The Ghost on South Slope

By Mary Joyce Capps

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    Riley and Ted were not only frightened when they heard voices and saw the light from flashlights darting about at the Indian digging grounds, they were angry too.

    Grandfather had never plowed nor planted the south slope because he had discovered that the area was the site of an ancient Indian village. For many years he had tried to preserve the land even though he was poorer because of the loss of crops he might have raised there.

    As a boy Grandfather had found a number of arrowheads and pieces of flint-edged tools on the slope. When he was older he had written many letters trying to interest scientists into exploring the area. Finally, a university archaeology team became interested in excavating the slope.

    After a preliminary investigation, they had sent several crews of students to work under the direction of two experienced archaeologists. As various layers of earth were carefully stripped away, the teams became excited when they discovered that more than one ancient civilization had occupied the slope at different times.

    Every arrowhead and fragment of bone or clay pot had to be tagged as they were removed so that the separate cultures could be studied. And now, looters were endangering the project!

    The students and professors went home on weekends and Grandpa had gone to town to deliver a load of grain. He had not yet returned and Riley and Ted were the only ones left to protect the ancient site. They wondered how they could possibly stop the looters.

    “If only we had a telephone, we could call the police,” Ted suggested as he watched the looters’ light.

    “But we don’t have one, so there’s no use iffing,” Riley said. “Maybe I could slip through the trees and try to see who the thieves are while you run over to Mr. Howard’s and have him call the sheriff.”

    “Okay, Riley,” Ted murmured uneasily, “but be careful. They might be armed.”

    “I’ll be careful,” Riley assured him and then continued, “Lots of people have come to watch the digging, but I’ve noticed it’s Jim White and his friends who keep asking Professor Jackson how much money a war club or spearhead is worth. Maybe they’re the looters. They wouldn’t care about reconstructing history. They’d only want to find a two-dollar arrowhead or a bone knife they could sell. Wouldn’t it be great if some Indian ghosts showed up to haunt them? I’ll bet we’d see some hard-running thieves take off then!”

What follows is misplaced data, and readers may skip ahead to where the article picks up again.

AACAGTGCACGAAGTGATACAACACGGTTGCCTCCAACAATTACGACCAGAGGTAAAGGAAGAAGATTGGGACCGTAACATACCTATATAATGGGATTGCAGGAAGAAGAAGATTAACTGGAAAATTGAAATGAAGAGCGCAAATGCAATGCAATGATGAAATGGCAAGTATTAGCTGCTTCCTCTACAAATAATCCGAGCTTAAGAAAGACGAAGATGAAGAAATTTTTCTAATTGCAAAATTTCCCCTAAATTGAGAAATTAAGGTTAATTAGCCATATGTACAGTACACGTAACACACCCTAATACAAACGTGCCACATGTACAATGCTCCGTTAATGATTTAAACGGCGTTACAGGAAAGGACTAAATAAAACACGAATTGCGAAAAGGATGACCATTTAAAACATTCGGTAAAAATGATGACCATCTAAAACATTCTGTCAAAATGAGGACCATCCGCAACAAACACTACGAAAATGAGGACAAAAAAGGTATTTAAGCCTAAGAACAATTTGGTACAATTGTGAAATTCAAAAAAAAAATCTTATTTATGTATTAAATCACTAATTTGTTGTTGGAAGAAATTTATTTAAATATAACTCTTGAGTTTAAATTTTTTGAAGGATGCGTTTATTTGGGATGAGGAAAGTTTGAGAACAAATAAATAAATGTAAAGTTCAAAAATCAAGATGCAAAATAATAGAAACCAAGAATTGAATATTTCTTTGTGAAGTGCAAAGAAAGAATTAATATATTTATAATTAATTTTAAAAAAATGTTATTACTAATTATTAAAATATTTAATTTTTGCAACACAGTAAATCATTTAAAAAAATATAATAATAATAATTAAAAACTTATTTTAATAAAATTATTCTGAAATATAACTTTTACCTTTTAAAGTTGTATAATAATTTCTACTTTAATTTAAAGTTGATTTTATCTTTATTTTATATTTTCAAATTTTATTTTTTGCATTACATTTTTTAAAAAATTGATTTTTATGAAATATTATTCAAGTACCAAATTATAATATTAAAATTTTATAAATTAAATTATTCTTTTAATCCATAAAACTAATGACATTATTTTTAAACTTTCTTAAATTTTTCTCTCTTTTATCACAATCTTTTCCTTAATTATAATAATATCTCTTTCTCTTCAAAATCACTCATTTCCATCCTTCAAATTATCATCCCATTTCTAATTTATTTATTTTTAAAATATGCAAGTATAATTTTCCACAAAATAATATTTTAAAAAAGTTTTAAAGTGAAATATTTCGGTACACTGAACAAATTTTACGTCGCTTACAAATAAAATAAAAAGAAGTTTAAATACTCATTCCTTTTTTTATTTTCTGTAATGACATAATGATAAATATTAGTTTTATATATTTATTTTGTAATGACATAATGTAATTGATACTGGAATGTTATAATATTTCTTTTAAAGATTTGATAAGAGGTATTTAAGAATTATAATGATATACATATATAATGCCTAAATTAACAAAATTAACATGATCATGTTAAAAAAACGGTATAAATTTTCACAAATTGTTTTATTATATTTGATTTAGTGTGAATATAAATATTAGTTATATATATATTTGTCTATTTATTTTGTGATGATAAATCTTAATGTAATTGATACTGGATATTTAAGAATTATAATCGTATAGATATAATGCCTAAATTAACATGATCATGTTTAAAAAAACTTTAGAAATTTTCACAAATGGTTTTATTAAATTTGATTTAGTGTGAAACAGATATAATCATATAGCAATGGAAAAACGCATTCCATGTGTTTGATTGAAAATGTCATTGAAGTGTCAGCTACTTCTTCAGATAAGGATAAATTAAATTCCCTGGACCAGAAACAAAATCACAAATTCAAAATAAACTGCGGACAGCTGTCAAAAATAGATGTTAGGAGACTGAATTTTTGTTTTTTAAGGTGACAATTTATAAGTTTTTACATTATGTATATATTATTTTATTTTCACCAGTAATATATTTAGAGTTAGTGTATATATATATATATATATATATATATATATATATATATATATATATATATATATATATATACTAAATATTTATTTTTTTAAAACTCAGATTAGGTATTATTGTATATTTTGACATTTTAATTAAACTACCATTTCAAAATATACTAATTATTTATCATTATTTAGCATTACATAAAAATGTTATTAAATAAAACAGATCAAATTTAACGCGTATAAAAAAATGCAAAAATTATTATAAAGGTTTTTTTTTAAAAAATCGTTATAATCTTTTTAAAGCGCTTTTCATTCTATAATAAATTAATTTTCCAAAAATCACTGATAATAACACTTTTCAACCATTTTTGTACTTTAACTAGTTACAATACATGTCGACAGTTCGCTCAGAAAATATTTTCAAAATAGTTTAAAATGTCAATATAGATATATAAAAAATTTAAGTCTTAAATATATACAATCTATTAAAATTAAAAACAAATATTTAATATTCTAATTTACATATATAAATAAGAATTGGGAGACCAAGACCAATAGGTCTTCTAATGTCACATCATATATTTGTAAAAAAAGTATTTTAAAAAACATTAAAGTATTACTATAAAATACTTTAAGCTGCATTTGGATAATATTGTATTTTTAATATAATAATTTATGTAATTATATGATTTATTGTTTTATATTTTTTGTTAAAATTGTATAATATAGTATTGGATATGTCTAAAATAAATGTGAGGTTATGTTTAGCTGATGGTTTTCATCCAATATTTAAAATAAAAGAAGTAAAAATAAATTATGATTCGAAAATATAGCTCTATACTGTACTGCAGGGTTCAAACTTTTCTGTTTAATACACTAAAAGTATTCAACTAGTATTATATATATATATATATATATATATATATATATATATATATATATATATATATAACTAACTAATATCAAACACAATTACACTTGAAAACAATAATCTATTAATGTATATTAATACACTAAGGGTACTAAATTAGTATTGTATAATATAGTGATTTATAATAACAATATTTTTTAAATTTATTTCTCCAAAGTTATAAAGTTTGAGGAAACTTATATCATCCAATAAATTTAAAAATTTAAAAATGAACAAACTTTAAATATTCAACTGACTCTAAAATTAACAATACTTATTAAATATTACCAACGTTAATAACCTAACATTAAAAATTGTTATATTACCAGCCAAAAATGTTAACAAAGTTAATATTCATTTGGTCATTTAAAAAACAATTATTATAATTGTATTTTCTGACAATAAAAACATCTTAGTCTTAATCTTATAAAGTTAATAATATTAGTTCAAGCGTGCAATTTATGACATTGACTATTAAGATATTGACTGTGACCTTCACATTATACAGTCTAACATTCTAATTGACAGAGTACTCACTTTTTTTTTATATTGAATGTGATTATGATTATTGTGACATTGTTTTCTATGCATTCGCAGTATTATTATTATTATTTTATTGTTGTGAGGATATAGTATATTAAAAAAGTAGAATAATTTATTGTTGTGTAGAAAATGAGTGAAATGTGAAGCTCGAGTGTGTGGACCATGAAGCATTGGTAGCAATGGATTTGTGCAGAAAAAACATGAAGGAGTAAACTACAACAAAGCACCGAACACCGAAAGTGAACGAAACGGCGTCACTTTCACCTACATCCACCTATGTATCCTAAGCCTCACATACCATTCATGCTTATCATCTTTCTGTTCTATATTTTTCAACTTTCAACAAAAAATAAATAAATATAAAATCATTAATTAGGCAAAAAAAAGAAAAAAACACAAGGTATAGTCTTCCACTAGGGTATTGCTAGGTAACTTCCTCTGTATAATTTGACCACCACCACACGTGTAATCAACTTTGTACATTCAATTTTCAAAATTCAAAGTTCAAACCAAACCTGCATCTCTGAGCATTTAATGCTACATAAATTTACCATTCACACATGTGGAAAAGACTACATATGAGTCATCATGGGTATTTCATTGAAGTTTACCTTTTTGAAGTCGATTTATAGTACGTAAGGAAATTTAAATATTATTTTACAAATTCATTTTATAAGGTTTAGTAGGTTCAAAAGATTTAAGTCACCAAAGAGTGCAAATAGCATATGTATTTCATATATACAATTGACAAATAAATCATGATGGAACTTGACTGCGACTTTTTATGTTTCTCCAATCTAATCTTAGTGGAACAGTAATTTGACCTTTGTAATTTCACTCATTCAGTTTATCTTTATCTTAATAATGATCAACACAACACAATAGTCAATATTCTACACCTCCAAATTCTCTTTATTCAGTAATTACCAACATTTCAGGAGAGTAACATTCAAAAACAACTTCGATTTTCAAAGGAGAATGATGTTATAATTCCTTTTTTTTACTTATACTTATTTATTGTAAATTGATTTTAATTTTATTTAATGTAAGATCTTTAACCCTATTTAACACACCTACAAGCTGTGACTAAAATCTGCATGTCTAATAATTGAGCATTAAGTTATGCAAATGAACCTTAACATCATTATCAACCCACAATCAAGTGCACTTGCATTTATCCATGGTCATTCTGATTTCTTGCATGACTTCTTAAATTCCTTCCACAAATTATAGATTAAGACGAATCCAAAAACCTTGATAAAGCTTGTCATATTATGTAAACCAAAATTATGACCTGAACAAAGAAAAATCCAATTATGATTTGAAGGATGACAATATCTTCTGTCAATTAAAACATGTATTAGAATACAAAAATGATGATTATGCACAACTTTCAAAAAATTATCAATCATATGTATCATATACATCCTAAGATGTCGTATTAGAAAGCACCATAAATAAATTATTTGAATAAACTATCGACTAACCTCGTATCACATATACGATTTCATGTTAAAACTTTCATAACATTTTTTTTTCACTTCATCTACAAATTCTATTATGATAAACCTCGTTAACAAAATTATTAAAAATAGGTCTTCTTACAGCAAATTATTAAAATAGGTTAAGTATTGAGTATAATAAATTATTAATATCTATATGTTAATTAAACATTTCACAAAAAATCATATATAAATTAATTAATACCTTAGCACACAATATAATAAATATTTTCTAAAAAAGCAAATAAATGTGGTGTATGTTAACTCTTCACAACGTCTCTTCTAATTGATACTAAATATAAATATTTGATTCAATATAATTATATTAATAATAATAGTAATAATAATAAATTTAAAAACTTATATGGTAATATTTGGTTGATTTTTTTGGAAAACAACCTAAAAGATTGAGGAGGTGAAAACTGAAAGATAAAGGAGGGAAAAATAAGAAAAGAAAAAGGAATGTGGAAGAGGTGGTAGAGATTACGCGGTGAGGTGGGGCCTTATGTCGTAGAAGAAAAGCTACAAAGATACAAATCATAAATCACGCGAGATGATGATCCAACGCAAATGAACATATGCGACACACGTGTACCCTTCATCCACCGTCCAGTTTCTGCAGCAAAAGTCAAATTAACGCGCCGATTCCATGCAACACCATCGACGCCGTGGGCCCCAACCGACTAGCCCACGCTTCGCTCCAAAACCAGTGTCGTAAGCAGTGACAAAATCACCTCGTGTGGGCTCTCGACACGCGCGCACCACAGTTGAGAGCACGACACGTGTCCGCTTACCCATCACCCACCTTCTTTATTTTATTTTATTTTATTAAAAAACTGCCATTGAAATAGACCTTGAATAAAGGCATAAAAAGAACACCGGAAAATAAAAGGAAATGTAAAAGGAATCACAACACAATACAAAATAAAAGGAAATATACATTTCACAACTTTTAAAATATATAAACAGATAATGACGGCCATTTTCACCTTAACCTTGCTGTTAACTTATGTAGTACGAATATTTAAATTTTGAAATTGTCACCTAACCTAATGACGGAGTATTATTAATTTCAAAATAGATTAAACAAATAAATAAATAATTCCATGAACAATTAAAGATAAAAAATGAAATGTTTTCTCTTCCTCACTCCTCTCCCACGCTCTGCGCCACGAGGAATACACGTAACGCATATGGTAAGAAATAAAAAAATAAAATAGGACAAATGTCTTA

“Yes,” Ted said quietly as an idea began to form in his mind. That would beat running all the way to the Howard’s, he thought. But he didn’t mention it to his older brother who had already disappeared into the trees.

    Grandfather had left a wide wooded area between the excavation site and his cultivated land that provided cover for Riley as he climbed the slope. Three-fourths of the way up the hill he stopped. The flashlights had converged on the canvas-covered area where boxes of tagged artifacts were stored before being taken to the university. It was Jim White and his friends all right. One of the lights passed over Jim’s face as he used a rock to hammer at the lock on a toolbox.

    “Take the shovels and dig like crazy all along the trenches where those students work with tiny brushes and metal picks,” Jim ordered. “Don’t bother with junk like fragments. We just want stuff we can sell. We’ll show Professor Jackson how to grub out Indian relics!”

    Riley felt sick as he thought of the slow, painstaking work of the students. They knelt in cramped positions for hours, hardly noticing the hot sun as they brushed soil away from a potsherd. And he was helpless to prevent the destruction of months of hard work!

    Not only was he outnumbered, but the looters were much bigger than Riley. When the sheriff arrested them he could identify all the looters, but that wouldn’t restore the relics Grandpa had protected for so many years.

    Suddenly Riley’s breath caught in his throat and he felt the hair stir on the back of his neck as an eerie moan sounded in the darkness. A voice rose and fell in angry waves but Riley couldn’t distinguish any words. In a few seconds he realized it was drifting down from the summit of the hill and not from the young men who had frozen in a huddle around the battered toolbox.

    Riley shuddered and his heart began to thud like a tom-tom when Jim’s flashlight picked out a figure coming down the slope. It was an Indian dressed in a loin cloth and an elaborate war bonnet, astride a brown horse! His bronze skin glistened in the dim ray of light.

    “A ghost! He’s gotta be a ghost!” someone shouted. No one took time to argue about it. The terrified group broke up and ran off in all directions, leaving behind any thoughts of looting.

    Riley ran too, going as fast as he dared down the steep slope. He had never believed in spooks, but he was convinced he had just seen his first! And his last, too, he hoped.

    “Wait a minute!” Riley gasped, tripping over a log and rolling against a tree. “That horse looked exactly like Grandpa’s Benjo! And the war bonnet is the one I wore in the Thanksgiving Day play at school!

    “It worked, Riley! It worked! They thought I was a real Indian ghost!” Ted cried, as he caught up with Riley. “You said you wished a ghost would scare them away, so I rubbed brown shoe polish all over myself and got your old school costume out of the trunk. Did you see the way they took off? I guess those guys were really scared.”

    “Yes, they were,” Riley agreed. Then with a sheepish grin he added, “And you had me fooled for a minute too.”

    Illustrated by Paul Van Demark